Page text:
The Courier-Mail has a Galaxy poll of state voting intention which has the two major parties level at 50-50 on two-party preferred, after the Liberal National Party led 52-48 in the previous poll in mid-May. However, the big news from the poll is One Nation recording a primary vote of 16%, gouging both Labor, down three to 33%, and the Liberal National Party, down six to 38%. Nonetheless, Annastacia Palaszczuk records strong personal ratings of 46% approval (up two) and 31% disapproval (down eight). Opposition Leader Tim Nicholls is up six from a soft debut showing on approval to 31%; the report doesn’t provide the disapproval rating. Palaszszuk’s lead as preferred premier is up from 44-29 to 44-26. Hopefully I’ll be able to fill in the blanks later on.
Galaxy: 50-50 in Queensland
The One Nation revival gains further steam with a new poll of state voting intention from Queensland.
24 comments on “Galaxy: 50-50 in Queensland”
Queensland continues to be terrible. Seriously if the election of Roberts can’t dissuade people from voting for One Nation, nothing will.
I am hoping 18 months on the podium making fools of themselves, with the help of social media and media coverage going against them will be enough to change this trend. PUP fell apart in no time. I hope the same happens with ON. I am in QLD too. I will be doing all I can to change minds whenever I get the chance.
Nicole, from your lips to the ears of any listening deity. Hopefully, watching these One Nation fools make total arses of themselves on Parliament floor (complete with inevitable dummy-spitting, ranting about “rigged votes” and eventual fragmentation) will persuade Queenslanders that sanity has some value when electing politicians.
I feel I should point out that we have a Labor State Govt. We can do the correct thing on the odd occasion.
Technically we have a state government in a quantum superposition of NotNewman and WhoopsWeMeantToPunishNewmanNotElectLaborMinorityGovernment rather than a Labor Government (though credit to them, they’ve done incredibly well given how badly Labor got stomped in 2012, and how unlikely it was they’d take back government).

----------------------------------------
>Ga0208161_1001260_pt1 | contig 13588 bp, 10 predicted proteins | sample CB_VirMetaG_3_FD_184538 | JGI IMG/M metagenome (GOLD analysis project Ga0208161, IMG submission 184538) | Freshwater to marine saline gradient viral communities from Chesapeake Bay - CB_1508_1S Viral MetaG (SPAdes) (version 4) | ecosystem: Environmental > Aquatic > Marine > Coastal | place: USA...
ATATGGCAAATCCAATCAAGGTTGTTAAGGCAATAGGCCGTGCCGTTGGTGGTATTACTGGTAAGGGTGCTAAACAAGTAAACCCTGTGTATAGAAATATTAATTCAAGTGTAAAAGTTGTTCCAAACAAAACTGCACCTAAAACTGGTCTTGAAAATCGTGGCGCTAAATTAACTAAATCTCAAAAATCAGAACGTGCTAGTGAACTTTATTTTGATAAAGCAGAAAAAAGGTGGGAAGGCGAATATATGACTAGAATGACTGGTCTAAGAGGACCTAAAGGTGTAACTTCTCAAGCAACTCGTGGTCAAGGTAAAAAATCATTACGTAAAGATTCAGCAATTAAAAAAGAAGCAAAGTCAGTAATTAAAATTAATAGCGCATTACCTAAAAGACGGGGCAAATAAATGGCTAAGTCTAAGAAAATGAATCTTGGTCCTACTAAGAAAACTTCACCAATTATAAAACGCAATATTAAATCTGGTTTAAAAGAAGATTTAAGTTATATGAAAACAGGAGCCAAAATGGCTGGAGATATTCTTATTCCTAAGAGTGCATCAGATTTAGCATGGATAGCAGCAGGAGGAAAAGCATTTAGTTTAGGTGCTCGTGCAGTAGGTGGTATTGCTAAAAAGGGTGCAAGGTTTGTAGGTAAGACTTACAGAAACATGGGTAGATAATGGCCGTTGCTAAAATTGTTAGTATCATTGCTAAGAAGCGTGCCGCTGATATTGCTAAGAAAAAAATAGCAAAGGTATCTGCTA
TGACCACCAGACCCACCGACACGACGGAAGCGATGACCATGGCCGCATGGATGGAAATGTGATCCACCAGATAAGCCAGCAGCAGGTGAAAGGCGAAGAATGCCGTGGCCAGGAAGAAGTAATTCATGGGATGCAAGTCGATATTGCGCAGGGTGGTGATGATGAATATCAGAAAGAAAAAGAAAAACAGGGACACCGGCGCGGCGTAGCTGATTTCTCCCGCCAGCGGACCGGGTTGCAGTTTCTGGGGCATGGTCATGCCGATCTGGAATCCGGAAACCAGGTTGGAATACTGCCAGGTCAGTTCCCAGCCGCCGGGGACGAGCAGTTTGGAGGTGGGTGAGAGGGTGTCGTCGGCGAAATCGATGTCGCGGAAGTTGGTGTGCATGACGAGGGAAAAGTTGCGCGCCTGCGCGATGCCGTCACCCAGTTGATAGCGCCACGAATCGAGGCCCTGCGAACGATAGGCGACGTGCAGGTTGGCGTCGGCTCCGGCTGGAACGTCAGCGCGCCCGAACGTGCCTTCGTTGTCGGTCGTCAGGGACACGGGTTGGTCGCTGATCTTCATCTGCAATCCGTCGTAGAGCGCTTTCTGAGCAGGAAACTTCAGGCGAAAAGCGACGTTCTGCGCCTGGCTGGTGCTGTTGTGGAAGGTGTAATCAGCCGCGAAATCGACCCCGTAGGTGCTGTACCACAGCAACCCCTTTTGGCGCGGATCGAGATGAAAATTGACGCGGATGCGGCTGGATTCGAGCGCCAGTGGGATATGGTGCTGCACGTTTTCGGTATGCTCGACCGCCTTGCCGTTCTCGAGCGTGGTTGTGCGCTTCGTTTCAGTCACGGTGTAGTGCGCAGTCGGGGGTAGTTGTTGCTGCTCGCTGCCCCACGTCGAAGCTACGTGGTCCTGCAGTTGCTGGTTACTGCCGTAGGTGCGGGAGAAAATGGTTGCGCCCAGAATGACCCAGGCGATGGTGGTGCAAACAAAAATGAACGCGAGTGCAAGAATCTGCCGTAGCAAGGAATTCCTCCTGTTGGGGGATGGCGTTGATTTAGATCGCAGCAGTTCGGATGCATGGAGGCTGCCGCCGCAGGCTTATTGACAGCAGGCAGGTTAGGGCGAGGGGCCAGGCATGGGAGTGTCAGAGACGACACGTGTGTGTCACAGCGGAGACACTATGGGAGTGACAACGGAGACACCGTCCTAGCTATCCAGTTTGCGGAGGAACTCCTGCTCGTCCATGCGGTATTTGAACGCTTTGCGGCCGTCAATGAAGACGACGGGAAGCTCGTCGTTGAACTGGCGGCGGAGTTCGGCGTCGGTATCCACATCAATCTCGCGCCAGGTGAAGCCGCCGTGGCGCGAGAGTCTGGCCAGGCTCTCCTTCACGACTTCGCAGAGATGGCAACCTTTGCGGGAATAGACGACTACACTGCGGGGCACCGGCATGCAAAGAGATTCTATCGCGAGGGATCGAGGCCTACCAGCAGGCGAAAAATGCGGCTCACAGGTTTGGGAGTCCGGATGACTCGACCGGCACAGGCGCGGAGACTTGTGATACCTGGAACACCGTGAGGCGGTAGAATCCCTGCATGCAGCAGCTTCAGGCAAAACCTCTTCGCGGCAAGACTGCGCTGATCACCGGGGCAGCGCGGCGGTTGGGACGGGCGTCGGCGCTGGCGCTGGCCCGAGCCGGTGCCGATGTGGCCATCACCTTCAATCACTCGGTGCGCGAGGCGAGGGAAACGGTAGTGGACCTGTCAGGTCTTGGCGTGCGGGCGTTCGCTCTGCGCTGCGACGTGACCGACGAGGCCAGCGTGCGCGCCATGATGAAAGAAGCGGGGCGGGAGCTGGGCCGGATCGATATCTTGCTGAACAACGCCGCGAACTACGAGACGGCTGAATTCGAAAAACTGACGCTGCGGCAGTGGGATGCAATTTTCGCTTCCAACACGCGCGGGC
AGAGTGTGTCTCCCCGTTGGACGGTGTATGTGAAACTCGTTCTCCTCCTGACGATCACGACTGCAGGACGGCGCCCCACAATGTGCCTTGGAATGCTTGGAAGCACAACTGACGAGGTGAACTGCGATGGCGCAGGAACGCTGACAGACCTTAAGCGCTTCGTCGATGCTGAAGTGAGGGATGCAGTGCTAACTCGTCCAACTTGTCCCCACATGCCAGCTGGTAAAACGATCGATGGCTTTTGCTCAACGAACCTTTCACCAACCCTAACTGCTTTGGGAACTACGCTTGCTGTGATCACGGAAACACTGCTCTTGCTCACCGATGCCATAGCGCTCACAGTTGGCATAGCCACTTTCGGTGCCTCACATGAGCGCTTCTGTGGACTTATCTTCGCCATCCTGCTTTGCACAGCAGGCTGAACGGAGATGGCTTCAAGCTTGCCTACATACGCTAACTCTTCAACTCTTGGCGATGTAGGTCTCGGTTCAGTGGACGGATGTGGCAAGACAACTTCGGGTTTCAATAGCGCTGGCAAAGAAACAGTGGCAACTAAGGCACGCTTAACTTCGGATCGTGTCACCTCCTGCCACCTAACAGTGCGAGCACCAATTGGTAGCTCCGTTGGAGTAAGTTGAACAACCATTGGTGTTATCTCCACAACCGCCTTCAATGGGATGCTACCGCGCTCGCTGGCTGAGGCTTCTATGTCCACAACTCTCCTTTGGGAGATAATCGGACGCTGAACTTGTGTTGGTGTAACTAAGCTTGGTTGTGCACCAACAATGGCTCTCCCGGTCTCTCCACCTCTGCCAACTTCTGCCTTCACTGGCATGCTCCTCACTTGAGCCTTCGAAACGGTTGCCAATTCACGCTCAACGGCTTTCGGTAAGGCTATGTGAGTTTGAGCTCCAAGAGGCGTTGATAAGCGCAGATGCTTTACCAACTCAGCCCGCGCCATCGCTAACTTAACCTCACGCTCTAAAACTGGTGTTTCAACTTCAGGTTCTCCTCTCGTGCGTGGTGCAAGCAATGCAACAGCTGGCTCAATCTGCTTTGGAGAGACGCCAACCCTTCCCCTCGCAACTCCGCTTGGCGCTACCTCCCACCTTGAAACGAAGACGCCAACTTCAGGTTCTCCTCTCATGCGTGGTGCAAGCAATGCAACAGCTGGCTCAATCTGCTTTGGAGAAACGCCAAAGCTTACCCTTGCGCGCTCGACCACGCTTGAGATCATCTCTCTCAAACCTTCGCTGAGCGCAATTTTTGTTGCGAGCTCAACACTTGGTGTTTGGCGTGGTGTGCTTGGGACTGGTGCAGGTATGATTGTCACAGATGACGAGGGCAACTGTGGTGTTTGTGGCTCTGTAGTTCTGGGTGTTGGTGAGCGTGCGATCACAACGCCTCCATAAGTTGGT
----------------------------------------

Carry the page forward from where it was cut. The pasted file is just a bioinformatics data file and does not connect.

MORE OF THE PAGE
I still think Labor made the right decision bringing compulsory preferential voting. The two systems that were different state and federally caused too much confusion and were a joke. One Nation are not certainty to give their preferences to LNP, I know they have operated in the past of directing preferences against all sitting members. Which could hurt regional Labor Mp’s, but will hurt regional LNP’s Mp as well.
Also I’m skeptical if One Nation can keep their support that high by the state next election from past trends.
One Nation vote in the Queensland state election June 14 (22.68%), but it’s senate vote in Queensland was 14.83% in the October 1998 federal election which is still a significant drop from it’s state result.
June 14 was a by-election in a relatively conservative area and Labor didn’t even run a candidate both of which probably inflates the One Nation vote relative to the state average (as captured by the Senate) so it’s probably overly optimistic to assume there support fell 8%.
Whoops , sorry didn’t realize you were talking about 1998 for both examples.
“One Nation vote in the Queensland state election June 14 (22.68%)”
Sorry I should point out that was at 1998 Queensland state election. I realized I had left that out after I posted it.
Here, Here. doGs but the joy and triumphalism at Roberts election on certain RWNJ parts of the internet is nauseating. Be interesting if they fall to bits party wise. will be an indicator of whether or not RWNJ’s can learn from experience.
Thanks to preferential voting, a nice $60 fine for not voting in local election.
This was suppose to be democratic country?
First fining peoplr for not voting second its fining people not doing census….
Yes , voting is compulsory, it’s viewed as part of your duty as a citizen of the democracy. If you wish to vote for none of the above you can get marked off and submit a blank ballot (though this is imo a bad idea, as there are surely some parties you disagree with less than others if nothing else).
One advantage to compulsory voting.